President Obama’s Car Allowance Rebate System (CARS), more popularly known as “Cash for Clunkers,” is now a decade old.
For those with short memories or those utilizing the healthy defense mechanism of repression, CARS, enacted by Congress in the summer of 2009, was a Keynesian-inspired stimulus package consisting of a $3,500 or $4,500 subsidy to those willing to part with their inefficient used vehicles and “trade” them for newly manufactured cars and trucks with better mileage ratings. Congress initially appropriated $1 billion for what was to be a five month program, both to stimulate new car sales and supposedly improve air quality. Because the initial $1 billion was exhausted in a matter of days, Congress appropriated another $2 billion, the balance of which ran out well short of the five month stimulus period. Per the legislation, all vehicles traded in were immediately made inoperable and junked, their engines frozen with sodium silica.
Not surprisingly, this interventionist program was a massive policy failure for several very predictable reasons.
First, no economy is made better off by destroying existing resources. Contrary to conventional myth, production of soon-to-be-destroyed-war-goods during World War II did not propel the United States out of the throes of the Great Depression — and neither did euthanizing 690,114 operational vehicles “jump start” the U.S. auto industry in 2009. Both endeavors merely redirected resources to manufacturing sectors out of touch with genuine consumer demand.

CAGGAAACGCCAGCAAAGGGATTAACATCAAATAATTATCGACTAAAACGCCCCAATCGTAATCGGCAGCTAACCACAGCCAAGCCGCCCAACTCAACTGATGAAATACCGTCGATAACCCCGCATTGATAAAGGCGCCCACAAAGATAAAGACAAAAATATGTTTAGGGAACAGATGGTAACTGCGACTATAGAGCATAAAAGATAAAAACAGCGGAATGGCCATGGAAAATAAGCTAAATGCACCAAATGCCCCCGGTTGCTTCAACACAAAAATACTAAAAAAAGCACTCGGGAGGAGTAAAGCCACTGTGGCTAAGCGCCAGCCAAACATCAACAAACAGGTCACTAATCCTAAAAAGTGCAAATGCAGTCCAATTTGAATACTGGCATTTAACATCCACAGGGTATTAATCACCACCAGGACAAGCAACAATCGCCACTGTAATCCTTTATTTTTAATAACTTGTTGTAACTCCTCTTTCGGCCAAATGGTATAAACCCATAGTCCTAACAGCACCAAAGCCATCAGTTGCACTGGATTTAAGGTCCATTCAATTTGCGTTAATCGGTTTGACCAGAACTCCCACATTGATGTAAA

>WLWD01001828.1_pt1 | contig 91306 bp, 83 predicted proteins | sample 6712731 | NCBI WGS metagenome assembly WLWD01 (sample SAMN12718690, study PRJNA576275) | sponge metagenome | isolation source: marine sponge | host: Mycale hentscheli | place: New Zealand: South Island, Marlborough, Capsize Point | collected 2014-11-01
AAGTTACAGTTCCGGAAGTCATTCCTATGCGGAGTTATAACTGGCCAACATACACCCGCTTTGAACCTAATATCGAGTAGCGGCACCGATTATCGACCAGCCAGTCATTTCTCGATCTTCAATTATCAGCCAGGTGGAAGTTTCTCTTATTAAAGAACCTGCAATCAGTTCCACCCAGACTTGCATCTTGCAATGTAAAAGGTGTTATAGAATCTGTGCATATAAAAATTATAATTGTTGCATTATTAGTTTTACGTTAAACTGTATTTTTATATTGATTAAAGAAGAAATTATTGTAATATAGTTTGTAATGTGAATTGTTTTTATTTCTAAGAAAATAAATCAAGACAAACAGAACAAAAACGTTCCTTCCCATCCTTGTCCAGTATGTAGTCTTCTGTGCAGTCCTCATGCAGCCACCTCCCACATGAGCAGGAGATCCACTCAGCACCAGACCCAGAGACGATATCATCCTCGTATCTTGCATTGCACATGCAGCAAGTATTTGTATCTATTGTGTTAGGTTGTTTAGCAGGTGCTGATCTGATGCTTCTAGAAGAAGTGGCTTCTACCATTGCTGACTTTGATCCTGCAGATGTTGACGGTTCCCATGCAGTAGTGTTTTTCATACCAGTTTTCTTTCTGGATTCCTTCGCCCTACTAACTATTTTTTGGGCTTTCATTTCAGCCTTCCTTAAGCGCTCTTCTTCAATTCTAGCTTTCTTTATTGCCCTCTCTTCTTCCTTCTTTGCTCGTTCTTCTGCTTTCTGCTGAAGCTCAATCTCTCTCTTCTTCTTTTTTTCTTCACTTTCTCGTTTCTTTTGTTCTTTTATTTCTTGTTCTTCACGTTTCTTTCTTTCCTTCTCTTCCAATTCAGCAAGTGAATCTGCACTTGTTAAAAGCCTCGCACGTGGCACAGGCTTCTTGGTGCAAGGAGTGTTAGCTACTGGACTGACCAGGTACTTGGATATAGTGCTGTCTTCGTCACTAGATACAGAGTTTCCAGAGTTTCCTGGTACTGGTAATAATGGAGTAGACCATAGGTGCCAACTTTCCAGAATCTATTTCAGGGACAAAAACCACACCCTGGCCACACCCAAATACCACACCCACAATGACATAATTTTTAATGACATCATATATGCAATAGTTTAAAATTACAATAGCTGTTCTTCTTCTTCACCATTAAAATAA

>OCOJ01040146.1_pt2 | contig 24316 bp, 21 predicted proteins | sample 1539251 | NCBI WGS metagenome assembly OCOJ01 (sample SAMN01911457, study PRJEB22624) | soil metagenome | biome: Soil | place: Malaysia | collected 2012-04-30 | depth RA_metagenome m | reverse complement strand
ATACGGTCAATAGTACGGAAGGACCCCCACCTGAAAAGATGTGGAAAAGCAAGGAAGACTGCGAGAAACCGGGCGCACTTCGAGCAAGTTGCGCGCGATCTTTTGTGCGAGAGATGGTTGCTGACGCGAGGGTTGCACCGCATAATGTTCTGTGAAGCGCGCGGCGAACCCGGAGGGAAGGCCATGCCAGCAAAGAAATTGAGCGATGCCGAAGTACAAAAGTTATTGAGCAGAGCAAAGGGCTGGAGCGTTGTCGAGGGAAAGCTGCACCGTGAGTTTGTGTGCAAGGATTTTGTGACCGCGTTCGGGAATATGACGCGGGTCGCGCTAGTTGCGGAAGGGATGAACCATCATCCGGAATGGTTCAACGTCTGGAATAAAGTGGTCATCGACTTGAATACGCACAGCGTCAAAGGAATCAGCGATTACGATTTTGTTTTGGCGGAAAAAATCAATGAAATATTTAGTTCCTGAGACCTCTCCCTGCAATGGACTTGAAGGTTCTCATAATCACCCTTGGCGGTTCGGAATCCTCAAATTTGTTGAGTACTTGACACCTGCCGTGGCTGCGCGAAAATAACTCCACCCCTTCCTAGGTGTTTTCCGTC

Bastiat’s “broken window fallacy” demonstrates how society is never made better off by destroying goods. In the case of the automobile market, instead of having hundreds of thousands of operational used cars with some market worth, we have government-engendered malinvestment in the production of new vehicles not genuinely demanded by consumers. The average age of a used light vehicle on the road today is 11.6 years, versus 10.5 in 2009. Does it make economic sense to call for cars more than a decade old to be destroyed today? My own household would lose two perfectly good vehicles and incur much higher new car and insurance payments.
Second, we have distortions in the market because we can’t know what Cash for Clunkers participants might have purchased (or not purchased) instead of new cars What about less affluent consumers who now face a significantly diminished supply curve (and thus higher prices) for a used vehicle because Cash for Clunkers reduced the supply of older, cheaper used cars(and total vehicles for sale, for that matter) by nearly 700,000 units? Did significant fuel savings and cleaner air result from the removal and destruction of these vehicles? Experts say no; people tend to drive older vehicles sparingly or very short distances. A reliable but inefficient old vehicle which gets someone back and forth to a job that is, say, three miles away, may very well make it possible for the owner to keep a job. Anecdotally, my father purchased a new full-sized pickup in 1982 which he drove sparingly for 5 years. I inherited it with only 26,000 miles from my mother in 2002, then sold it 15 years later with 52,000 miles.. On a good day with a heavy tailwind, the truck might have gotten about 13 miles per gallon on the highway. But when was it driven by either my father or me … when only a full sized pickup truck would suffice, such a vehicle often seemed invaluable.